As a journalist who has worked in Christian media for more than 45 years, I’ve interviewed many key leaders in the charismatic world. But a recent conversation I had with Dr. Beth Grant for my Strang Report podcast moved me deeply. Grant, the first female executive presbyter of the Assemblies of God (USA), highlights a powerful link between Pentecost and women who are empowered by the Spirit and called to ministry. Because of its importance in the month we celebrate Pentecost, I want to share it with you.
Women continue to face challenges—both inside and outside the church. Through the years, various denominations have denied them the right to seek ordination or other credentials for professional ministry.
But as you have read in this issue, the Pentecostal-charismatic movement has a powerful history of women in ministry. People still talk about female ministers such as Maria Woodworth-Etter or Aimee Semple McPherson, who founded The Foursquare Church, or even Kathryn Kuhlman, whom I interviewed shortly before she died in 1976. And of course the more contemporary charismatic female leaders such as Marilyn Hickey, Joyce Meyer and Paula White-Cain bless us today.
I’ve always been grateful that the Assemblies, my own denomination, has a long history of women in ministry. In fact, my grandmother Alice Kersey (later Farley) was ordained as an Assemblies minister in 1914, the very year the denomination was founded. She served as an evangelist for a number of years as a single woman and then ministered alongside my grandfather, also ordained in the Assemblies in 1919.
“It’s great to look back at the beginning of the history of the Assemblies of God,” says Grant, the co-founder with her husband, David, of Project Rescue, a ministry devoted to restoring victims of sexual slavery. She adds that from its earliest days, the denomination “was comprised of powerful pioneer women who were called to pastor, to evangelism, to missions. Many places in the world, there were women who were the first ones to go into countries—many of them single women—who were incredibly courageous. And so we had this great legacy.”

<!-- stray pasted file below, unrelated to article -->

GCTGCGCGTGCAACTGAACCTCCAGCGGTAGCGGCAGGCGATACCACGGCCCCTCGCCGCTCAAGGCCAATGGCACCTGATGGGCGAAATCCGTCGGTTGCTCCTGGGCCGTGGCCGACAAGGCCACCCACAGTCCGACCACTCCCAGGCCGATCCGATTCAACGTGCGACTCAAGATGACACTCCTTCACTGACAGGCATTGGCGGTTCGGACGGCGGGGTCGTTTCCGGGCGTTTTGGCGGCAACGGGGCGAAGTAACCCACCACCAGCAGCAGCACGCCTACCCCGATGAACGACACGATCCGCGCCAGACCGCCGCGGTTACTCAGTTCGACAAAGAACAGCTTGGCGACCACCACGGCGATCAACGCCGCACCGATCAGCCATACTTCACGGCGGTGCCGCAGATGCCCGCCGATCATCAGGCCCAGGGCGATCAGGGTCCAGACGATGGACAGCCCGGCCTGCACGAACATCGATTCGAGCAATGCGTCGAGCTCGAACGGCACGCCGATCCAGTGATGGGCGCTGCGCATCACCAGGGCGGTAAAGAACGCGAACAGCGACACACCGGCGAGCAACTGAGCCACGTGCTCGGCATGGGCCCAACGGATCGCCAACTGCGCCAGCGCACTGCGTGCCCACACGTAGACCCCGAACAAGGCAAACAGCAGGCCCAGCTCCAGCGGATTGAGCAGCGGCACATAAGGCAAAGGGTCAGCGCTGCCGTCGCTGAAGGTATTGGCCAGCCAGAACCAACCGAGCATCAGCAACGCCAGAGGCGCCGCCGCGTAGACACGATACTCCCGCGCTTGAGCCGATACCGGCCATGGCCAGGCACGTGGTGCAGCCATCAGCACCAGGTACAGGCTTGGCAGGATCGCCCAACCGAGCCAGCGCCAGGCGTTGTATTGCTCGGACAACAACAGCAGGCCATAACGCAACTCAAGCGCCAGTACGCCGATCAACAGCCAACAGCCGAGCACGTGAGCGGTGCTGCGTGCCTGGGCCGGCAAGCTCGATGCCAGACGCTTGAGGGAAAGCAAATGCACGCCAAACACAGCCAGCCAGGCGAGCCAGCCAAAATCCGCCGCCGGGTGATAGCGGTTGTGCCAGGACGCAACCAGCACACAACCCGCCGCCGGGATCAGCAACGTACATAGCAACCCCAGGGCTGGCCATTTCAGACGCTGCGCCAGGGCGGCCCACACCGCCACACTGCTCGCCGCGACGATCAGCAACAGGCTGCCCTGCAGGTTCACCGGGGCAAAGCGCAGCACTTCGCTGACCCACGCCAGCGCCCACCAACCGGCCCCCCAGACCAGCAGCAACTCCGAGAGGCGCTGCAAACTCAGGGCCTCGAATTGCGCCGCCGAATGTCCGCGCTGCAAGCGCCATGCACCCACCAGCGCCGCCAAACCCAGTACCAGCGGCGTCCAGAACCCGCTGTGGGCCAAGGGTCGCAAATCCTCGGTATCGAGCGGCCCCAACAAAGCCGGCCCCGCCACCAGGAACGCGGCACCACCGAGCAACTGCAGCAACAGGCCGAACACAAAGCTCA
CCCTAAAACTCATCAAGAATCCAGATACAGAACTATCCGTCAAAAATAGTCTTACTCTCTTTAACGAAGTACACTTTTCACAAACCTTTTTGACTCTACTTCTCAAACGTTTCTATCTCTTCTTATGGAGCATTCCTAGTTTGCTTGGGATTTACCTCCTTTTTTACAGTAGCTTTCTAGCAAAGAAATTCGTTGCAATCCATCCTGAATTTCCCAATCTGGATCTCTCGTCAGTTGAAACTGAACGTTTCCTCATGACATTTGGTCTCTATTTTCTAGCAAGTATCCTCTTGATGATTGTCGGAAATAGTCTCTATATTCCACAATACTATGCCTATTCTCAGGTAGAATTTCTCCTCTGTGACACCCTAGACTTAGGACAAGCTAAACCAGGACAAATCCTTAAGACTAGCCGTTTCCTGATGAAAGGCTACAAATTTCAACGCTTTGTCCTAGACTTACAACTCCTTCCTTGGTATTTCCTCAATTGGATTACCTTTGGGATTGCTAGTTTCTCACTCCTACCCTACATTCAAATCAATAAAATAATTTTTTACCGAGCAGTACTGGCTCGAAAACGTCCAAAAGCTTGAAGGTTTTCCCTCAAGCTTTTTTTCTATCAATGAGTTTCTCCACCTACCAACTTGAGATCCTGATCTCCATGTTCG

“And so from the very beginning, the Assemblies of God has had very much as a part of who it is, the recognition that when the Spirit of God—the Holy Spirit—is moving, there are women and little girls, as well as men and boys, who stand up and say, ‘The Spirit of the Lord is upon me,'” Grant says. “‘He has anointed me; He’s called me to preach. He’s called me to teach.'”
Grant says Dr. George Wood, who later served as the denomination’s general superintendent, contacted her some 20 years ago because the percentage of credentialed female ministers in the Assemblies had dropped to just 15%. “And he said, ‘Considering our history and our theology, what is going on?'” she recalls.
“And so his heart was to initiate something which would encourage women ministers to step up and become credentialed, but not because that’s where ministry comes from,” Grant says. “That credential doesn’t give us a call, and it doesn’t empower us, but in a sense, it acknowledges and recognizes, ‘We see God’s hand on your life.'”
In response to Wood’s request, Grant started a task force to call out and empower women in ministry. Their approach was: “How can we equip you? How can we encourage you? And how can we empower you to fulfill the call of God, whatever that may be?”
Grant says the task force worked with female ministers for about 10 years. Today, “We are to a point where 30% of the credentialed ministers in the Assemblies of God are female,” she says.
But God’s work through women extends far beyond the Assemblies, Grant says, adding that this Spirit-birthed call on women’s lives represents a prophetic movement in the world. “What I feel passionately, the more I look at Scripture: The call of God is not a gender issue. It’s an obedeience issue.”
I agree with Grant, and I want to go on record as standing behind her statement that God’s call extends past gender, nationality or denomination. Scripture makes it clear that God uses women. We must not attempt to construct man-made boundaries around the power of Pentecost.
Stephen Strang is founding editor of Charisma. Learn about the books he’s written at stevestrangbooks.com.
This article was excerpted from the May issue of Charisma magazine. If you don’t subscribe to Charisma, click here to get every issue delivered to your mailbox. During this time of change, your subscription is a vote of confidence for the kind of Spirit-filled content we offer. In the same way you would support a ministry with a donation, subscribing is your way to support Charisma. Also, we encourage you to give gift subscriptions at shop.charismamag.com, and share our articles on social media.